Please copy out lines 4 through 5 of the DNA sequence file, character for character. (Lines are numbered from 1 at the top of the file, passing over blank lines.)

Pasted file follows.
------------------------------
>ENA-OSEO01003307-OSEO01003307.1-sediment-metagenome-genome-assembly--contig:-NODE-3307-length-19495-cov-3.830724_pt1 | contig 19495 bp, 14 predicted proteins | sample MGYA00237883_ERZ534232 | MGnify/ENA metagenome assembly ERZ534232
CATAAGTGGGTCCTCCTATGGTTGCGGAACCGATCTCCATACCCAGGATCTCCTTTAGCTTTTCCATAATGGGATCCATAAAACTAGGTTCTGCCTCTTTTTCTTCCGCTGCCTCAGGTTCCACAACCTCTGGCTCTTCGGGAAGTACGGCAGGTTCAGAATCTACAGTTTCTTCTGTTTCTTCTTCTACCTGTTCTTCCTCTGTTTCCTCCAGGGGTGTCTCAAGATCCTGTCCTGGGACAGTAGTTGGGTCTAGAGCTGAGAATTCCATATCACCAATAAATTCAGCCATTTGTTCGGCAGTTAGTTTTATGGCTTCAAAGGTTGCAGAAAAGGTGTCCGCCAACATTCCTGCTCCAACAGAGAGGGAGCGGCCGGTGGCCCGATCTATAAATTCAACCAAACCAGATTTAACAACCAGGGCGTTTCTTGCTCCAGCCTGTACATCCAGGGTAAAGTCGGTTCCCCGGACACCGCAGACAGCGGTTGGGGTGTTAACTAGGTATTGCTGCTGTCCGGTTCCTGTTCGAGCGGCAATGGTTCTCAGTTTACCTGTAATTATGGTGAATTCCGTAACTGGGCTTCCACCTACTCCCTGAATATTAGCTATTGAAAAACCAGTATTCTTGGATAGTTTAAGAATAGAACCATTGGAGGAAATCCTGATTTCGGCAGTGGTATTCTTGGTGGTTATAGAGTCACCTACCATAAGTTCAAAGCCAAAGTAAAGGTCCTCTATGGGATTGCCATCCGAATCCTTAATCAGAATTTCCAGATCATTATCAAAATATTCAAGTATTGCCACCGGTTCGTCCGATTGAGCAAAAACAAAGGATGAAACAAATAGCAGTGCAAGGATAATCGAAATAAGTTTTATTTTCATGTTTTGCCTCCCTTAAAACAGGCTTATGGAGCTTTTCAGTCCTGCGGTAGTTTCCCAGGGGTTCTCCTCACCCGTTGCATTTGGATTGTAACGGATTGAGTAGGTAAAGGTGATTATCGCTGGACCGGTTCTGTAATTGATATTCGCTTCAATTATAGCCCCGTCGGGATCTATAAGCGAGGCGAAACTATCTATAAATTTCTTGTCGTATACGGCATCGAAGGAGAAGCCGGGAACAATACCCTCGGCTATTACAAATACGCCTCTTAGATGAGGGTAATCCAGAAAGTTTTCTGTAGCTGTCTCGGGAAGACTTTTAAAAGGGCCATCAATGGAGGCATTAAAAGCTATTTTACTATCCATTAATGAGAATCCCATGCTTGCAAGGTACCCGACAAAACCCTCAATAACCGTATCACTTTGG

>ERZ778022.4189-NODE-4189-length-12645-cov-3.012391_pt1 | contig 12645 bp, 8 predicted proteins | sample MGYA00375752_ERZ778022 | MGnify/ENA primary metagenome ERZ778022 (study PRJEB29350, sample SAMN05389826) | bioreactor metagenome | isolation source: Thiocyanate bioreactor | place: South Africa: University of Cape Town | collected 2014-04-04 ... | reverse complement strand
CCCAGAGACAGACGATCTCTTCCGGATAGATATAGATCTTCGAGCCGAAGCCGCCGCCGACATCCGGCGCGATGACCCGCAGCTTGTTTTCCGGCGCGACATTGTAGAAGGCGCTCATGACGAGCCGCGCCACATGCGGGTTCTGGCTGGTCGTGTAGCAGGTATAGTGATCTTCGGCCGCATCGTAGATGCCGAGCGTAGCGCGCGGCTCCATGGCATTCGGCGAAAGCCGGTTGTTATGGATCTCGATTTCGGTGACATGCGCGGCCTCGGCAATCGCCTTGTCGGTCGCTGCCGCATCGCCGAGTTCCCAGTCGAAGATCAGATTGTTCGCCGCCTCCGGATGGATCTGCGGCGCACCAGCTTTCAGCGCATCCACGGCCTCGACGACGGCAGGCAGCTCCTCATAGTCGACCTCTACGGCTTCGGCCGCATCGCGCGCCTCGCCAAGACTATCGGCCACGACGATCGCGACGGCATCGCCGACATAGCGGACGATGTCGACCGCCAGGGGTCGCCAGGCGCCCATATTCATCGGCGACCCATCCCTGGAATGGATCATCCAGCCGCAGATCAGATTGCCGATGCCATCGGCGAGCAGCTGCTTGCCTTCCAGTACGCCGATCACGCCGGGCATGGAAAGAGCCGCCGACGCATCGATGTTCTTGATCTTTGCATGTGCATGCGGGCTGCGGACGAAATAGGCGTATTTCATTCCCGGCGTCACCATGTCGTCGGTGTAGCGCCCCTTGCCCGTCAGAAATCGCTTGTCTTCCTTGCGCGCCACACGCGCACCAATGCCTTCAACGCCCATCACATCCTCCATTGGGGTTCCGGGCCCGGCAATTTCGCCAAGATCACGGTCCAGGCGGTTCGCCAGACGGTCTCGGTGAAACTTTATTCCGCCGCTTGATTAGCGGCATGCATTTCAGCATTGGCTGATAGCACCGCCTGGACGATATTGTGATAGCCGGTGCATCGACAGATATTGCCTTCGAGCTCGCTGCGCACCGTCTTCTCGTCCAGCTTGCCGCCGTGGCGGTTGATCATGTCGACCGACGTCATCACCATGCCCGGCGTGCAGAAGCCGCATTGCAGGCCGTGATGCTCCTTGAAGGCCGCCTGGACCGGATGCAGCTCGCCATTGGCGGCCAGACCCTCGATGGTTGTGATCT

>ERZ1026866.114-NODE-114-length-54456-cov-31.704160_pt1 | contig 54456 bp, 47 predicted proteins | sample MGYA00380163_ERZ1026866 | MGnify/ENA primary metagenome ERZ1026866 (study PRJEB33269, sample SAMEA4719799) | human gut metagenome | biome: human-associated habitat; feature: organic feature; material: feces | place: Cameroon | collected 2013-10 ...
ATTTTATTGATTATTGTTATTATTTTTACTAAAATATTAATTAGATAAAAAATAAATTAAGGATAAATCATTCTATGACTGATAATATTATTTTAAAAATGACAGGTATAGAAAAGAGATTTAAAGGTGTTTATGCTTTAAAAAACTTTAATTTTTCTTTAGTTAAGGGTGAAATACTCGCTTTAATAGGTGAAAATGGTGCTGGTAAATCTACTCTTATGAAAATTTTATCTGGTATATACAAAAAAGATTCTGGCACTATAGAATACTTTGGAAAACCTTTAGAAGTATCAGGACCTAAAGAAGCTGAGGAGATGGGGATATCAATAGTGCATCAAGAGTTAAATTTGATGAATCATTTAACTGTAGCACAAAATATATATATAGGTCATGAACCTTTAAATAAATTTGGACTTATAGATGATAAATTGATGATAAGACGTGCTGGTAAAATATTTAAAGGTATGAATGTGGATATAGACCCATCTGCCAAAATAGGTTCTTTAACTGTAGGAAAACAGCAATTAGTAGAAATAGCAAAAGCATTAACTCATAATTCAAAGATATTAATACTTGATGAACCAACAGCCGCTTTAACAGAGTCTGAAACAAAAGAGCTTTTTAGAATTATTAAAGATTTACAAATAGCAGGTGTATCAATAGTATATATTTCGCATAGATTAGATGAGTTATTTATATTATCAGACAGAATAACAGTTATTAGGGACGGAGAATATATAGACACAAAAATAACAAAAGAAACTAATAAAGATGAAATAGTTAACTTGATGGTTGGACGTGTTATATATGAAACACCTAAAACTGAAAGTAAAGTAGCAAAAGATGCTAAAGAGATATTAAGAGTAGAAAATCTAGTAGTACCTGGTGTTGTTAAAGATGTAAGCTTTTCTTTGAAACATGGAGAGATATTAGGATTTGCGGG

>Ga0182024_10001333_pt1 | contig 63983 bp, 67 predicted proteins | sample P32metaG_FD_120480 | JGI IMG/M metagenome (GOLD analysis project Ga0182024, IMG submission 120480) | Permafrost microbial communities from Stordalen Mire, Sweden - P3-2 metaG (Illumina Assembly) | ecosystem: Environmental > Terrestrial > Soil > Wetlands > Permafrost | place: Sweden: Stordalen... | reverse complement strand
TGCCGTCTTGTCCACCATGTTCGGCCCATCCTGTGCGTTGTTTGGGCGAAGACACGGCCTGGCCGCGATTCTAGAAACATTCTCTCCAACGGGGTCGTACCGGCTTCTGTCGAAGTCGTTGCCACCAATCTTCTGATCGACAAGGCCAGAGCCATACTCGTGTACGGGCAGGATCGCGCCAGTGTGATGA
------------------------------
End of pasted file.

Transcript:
CCCAGAGACAGACGATCTCTTCCGGATAGATATAGATCTTCGAGCCGAAGCCGCCGCCGACATCCGGCGCGATGACCCGCAGCTTGTTTTCCGGCGCGACATTGTAGAAGGCGCTCATGACGAGCCGCGCCACATGCGGGTTCTGGCTGGTCGTGTAGCAGGTATAGTGATCTTCGGCCGCATCGTAGATGCCGAGCGTAGCGCGCGGCTCCATGGCATTCGGCGAAAGCCGGTTGTTATGGATCTCGATTTCGGTGACATGCGCGGCCTCGGCAATCGCCTTGTCGGTCGCTGCCGCATCGCCGAGTTCCCAGTCGAAGATCAGATTGTTCGCCGCCTCCGGATGGATCTGCGGCGCACCAGCTTTCAGCGCATCCACGGCCTCGACGACGGCAGGCAGCTCCTCATAGTCGACCTCTACGGCTTCGGCCGCATCGCGCGCCTCGCCAAGACTATCGGCCACGACGATCGCGACGGCATCGCCGACATAGCGGACGATGTCGACCGCCAGGGGTCGCCAGGCGCCCATATTCATCGGCGACCCATCCCTGGAATGGATCATCCAGCCGCAGATCAGATTGCCGATGCCATCGGCGAGCAGCTGCTTGCCTTCCAGTACGCCGATCACGCCGGGCATGGAAAGAGCCGCCGACGCATCGATGTTCTTGATCTTTGCATGTGCATGCGGGCTGCGGACGAAATAGGCGTATTTCATTCCCGGCGTCACCATGTCGTCGGTGTAGCGCCCCTTGCCCGTCAGAAATCGCTTGTCTTCCTTGCGCGCCACACGCGCACCAATGCCTTCAACGCCCATCACATCCTCCATTGGGGTTCCGGGCCCGGCAATTTCGCCAAGATCACGGTCCAGGCGGTTCGCCAGACGGTCTCGGTGAAACTTTATTCCGCCGCTTGATTAGCGGCATGCATTTCAGCATTGGCTGATAGCACCGCCTGGACGATATTGTGATAGCCGGTGCATCGACAGATATTGCCTTCGAGCTCGCTGCGCACCGTCTTCTCGTCCAGCTTGCCGCCGTGGCGGTTGATCATGTCGACCGACGTCATCACCATGCCCGGCGTGCAGAAGCCGCATTGCAGGCCGTGATGCTCCTTGAAGGCCGCCTGGACCGGATGCAGCTCGCCATTGGCGGCCAGACCCTCGATGGTTGTGATCT

>ERZ1026866.114-NODE-114-length-54456-cov-31.704160_pt1 | contig 54456 bp, 47 predicted proteins | sample MGYA00380163_ERZ1026866 | MGnify/ENA primary metagenome ERZ1026866 (study PRJEB33269, sample SAMEA4719799) | human gut metagenome | biome: human-associated habitat; feature: organic feature; material: feces | place: Cameroon | collected 2013-10 ...